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A fantasy of retiring abroad

By Barbara Whelehan · Bankrate.com
Friday, May 27, 2011
Posted: 1 pm ET

At a minimum, most people have some retirement expectations. Higher up are retirement hopes and dreams. At the helm are retirement fantasies, which are like dreams in a runaway car with no brakes to stop them.

I asked my husband where in the world he would want to retire outside the U.S., and his answer was Costa Rica. He loves to surf, and the Pacific side of the country offers a perfect playground for surfers.

It's a nice place to visit, I told him, but I wouldn't want to live there. Someone disappeared from a big national park near Liberia, I warned him.

It's a true story, mentioned in Carole Moore's book, "The Last Place You'd Look." In August 2009, a Chicago-based doctoral student "parked his rented car at the entrance to the Rincon de la Vieja National Park outside of Liberia, Costa Rica, then entered the rambling 34,800-acre park and vanished like a drop of water on a hot sidewalk."  

Moore's compelling book is all about mysterious vanishings -- hundreds of them -- and even though most focus on disappearances within the states, she devotes a scary chapter to Americans who disappear abroad. In any case, the anecdote about Costa Rica came in handy for purposes of redirecting the conversation.

What about France?

Ahh, France. The sing-song quality of its mother tongue is enchanting. The cafe au lait is as delicious as dessert. Art is everywhere. And the country is steeped in history. You can even buy a piece of it, with some castles for sale at reasonable prices -- relative to real estate in, say, New York City, that is.

For a vicarious thrill of day-to-day living in the south of France, I indulge in Anne-Marie Simons' book, "Taking Root in Provence," where the country's joie de vivre is apparent in every tale.

I emailed the author, asking a dozen personal questions about the cost of living there to put a fantasy plan in place. Simons obliged, telling me that in 1997, she and "fellow traveler" Oscar bought an apartment in the center of Aix-en-Provence for about US$200,000. It has 80 square meters, or roughly 860 square feet, and consists of large living and dining quarters, a sizeable library, and a big bedroom with fireplace, a full bath and a small, efficient kitchen. It sounds charming, with high ceilings, some 18th century touches "such as a carved marble fireplace, trumeaux and gypseries," she says. "Ancien in good condition is more expensive than nouveau."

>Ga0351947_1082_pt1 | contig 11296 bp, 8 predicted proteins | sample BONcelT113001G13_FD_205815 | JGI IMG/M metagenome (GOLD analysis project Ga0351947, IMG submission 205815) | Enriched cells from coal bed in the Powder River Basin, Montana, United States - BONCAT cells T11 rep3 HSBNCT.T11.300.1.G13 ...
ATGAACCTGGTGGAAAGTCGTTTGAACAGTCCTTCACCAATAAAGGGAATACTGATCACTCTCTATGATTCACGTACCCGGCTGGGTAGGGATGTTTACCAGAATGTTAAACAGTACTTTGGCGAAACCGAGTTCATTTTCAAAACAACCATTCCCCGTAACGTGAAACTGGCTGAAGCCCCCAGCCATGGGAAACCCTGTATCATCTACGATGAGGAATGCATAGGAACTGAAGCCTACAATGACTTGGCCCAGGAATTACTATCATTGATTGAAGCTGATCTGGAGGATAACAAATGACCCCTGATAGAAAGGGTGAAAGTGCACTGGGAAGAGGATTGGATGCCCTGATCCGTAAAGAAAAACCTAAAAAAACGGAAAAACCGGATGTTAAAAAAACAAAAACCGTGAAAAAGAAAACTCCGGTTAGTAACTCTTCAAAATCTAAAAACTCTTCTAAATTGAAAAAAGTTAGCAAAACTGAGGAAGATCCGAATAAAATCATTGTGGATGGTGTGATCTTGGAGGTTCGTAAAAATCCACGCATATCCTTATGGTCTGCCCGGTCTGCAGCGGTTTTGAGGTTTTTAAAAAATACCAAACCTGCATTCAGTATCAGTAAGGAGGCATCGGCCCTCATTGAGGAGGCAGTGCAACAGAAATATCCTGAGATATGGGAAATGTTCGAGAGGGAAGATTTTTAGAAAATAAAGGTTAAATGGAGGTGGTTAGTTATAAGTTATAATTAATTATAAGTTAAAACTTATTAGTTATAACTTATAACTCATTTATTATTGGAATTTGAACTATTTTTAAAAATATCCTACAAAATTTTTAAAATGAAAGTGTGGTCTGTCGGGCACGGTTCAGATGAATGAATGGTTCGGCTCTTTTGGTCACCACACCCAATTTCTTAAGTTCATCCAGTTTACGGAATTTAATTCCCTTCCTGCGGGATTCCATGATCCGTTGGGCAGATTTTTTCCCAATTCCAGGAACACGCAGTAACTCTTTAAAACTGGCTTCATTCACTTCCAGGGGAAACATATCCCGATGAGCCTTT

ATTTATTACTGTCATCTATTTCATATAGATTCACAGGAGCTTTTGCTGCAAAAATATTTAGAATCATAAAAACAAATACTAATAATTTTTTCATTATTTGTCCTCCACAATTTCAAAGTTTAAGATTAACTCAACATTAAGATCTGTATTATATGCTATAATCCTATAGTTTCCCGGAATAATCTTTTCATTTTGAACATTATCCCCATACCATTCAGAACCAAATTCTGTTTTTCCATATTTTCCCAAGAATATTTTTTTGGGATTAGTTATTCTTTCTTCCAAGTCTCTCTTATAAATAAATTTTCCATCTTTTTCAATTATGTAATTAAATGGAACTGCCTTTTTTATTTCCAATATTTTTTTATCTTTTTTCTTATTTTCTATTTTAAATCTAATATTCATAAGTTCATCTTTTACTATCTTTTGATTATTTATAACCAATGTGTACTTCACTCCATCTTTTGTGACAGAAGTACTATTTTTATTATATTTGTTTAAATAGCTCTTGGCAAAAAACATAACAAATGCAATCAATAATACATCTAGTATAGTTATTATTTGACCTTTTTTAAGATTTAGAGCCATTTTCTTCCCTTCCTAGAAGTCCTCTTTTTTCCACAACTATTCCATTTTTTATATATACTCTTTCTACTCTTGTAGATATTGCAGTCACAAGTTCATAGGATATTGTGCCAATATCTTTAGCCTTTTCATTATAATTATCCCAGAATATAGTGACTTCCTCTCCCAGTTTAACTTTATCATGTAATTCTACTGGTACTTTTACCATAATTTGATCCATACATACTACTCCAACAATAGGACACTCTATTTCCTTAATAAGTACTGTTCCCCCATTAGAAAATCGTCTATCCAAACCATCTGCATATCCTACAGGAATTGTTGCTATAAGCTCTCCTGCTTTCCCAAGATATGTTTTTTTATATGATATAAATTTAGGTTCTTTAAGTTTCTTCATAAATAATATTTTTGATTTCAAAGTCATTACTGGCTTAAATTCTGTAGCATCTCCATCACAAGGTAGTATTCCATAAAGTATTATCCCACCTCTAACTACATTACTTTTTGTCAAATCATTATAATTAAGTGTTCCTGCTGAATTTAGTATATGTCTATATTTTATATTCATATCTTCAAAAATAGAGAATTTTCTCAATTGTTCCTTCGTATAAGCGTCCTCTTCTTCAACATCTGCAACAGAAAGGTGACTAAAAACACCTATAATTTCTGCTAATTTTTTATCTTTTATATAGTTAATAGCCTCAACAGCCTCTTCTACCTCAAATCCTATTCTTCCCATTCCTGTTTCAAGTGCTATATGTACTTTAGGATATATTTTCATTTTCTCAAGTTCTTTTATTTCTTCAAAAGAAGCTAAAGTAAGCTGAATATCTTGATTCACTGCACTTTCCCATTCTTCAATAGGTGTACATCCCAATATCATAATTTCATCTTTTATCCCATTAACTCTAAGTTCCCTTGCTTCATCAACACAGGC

They got the place cheap because they paid cash and the real estate market was soft at the time.

Cost of living in France

Gas costs about three times more in France than in the states. Dining out can be expensive. But, Simons says, "If you do not live like a tourist but do as 'they' do, you buy your fresh foods at the open markets, every day, from the farmers, fishmongers, etc. This is cheaper than the supermarket and of superior quality."

Sounds wonderful, n'estce-pas? While clothing and gas may be tres cher in France, "education is free and health care is very inexpensive," Simons says. "I cannot stress enough how excellent and affordable the French health care system is, and that applies to prescription drugs as well. Prices are government-controlled, which only in America seems to have a bad connotation."

Simons concedes that the disparity in the value of the dollar versus the euro means incurring a loss north of 40 percent for every buck spent -- a big cut no matter how you look at it. But she says the quality of life for them is worth it.

Reality check

So it was for partly selfish reasons that I assigned the story, "7 financial considerations for future expatriates," to Barbara Diggs, who lives in Paris. A move abroad requires careful preparation, whether it's part of retirement planning or an adventure for younger folks.